We offer huge bouquets of public service to law enforcement, fire departments, Red Cross and others who helped with last Friday’s orderly evacuations of coastal neighborhoods, beaches and campgrounds.
Fortunately, coastal communities in SLO County escaped major damage from last week’s devastating tsunami. Morro Bay caught the worst of it, with and estimated $455,000 to port facilities reported. Elsewhere in California, Santa Cruz Harbor reported damages of $22.5 million and Fort Bragg, $4 million.
There was one U.S. fatality linked to the tsunami — a man in Crescent City was swept away as he was photographing waves — but deaths and injuries could have been worse had there been no early warnings and subsequent evacuations.
With that in mind, we were concerned by reports that a Republican budget that passed the House of Representatives would so drastically cut funding that it would “cripple” operations at a tsunami warning center in Hawaii that played a big role in sending out alerts following the Japanese quake.
According to news reports, the GOP budget plan includes a 28 percent decrease in funding for the National Weather Service. A union leader who represents weather service workers said that would trigger furloughs and rolling closures of offices.
That’s not exactly a “crippling” of operations, but given the crucial nature of tsunami forecasting, we agree that this is not a place to scrimp. We strongly urge legislators to restore full funding for this live-saving service.
Shameful dereliction of duty
Let’s see if we have this straight: Two sheriff’s deputies happen upon an obviously intoxicated man who is inside a parked state vehicle — one of the deputies describes the man as “(expletive) blottoed” — yet they don’t ask him routine questions that could have led to a drunk driving arrest? Nor do they administer a sobriety test?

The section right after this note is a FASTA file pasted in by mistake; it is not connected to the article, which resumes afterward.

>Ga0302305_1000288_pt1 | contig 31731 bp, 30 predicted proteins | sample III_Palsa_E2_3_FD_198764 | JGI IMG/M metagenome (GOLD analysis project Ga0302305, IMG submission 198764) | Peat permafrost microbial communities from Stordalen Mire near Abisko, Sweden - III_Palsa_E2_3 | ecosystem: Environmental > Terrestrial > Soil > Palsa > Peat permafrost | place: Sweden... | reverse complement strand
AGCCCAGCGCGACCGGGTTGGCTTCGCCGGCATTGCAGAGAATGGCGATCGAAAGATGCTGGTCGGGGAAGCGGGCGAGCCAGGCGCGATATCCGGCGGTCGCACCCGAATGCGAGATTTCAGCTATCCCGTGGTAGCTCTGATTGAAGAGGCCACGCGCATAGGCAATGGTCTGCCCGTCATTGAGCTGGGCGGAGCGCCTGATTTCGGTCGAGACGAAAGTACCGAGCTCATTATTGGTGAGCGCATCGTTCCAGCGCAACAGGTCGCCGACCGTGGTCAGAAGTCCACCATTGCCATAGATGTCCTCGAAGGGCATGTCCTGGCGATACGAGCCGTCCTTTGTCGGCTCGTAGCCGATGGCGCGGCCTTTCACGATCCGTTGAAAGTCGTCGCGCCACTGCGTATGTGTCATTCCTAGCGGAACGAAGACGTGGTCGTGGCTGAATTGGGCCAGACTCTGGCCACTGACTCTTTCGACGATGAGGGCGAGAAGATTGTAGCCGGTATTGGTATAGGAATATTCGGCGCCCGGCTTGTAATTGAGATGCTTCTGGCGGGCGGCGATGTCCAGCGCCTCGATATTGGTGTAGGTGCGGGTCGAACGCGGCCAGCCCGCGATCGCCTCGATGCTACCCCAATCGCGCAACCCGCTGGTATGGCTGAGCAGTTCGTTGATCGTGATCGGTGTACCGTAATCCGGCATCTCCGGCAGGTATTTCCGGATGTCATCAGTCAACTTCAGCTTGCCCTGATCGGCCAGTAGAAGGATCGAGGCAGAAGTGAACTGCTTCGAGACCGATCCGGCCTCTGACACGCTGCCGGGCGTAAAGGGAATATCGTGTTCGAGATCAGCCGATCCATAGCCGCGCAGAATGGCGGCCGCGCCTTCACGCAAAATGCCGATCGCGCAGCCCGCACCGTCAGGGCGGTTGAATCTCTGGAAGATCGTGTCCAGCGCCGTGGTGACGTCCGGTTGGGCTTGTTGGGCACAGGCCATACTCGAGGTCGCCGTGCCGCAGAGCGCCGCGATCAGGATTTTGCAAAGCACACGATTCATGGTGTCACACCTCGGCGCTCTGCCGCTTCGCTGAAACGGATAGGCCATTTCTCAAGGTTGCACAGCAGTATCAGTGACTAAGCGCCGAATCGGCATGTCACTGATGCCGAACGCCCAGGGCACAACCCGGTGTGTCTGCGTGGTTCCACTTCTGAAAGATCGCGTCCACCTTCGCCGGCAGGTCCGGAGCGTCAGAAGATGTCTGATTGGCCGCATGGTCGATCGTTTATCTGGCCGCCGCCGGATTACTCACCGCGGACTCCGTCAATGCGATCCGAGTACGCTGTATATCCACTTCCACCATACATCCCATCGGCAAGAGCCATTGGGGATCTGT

The (allegedly) blottoed man turned out to be a CHP captain, who has since resigned. Martin Joel “Marty” Whited was on trial this week for misdemeanor drunken driving, but the case was dismissed Thursday due to lack of evidence — evidence that would have been available had the deputies treated Whited like any other drunk they spotted in a parked car. In other words, had the deputies done their job.
Whited gets served a blottoed brickbat. As for the deputies who let him get away — your dereliction-of-duty brickbats are en route.
Kudos to reasonable drinkers
We toss belated bouquets of shamrocks to all the St. Paddy’s Day revelers who kept it under control Thursday. But those who didn’t — including the partier or partiers responsible for the trail of vomit spotted on a downtown SLO street at 7 a.m. (yuck!) — get served pints of brickbats swimming in rotten cabbage and day-old green beer. Cheers!
County Supervisor Paul Teixeira has abandoned his plan to create one giant advisory council in the South County by combining two separate groups. Teixiera got an earful at Tuesday’s Board of Supervisors meeting — and not just from South County residents. Folks from throughout the county objected not just to combining groups, but also to Teixeira’s proposal to appoint representatives to the council, rather than to allow communities to elect their own.
To his credit, Teixeira knew when to give up on a lost cause — and that earns him a backpedaling bouquet.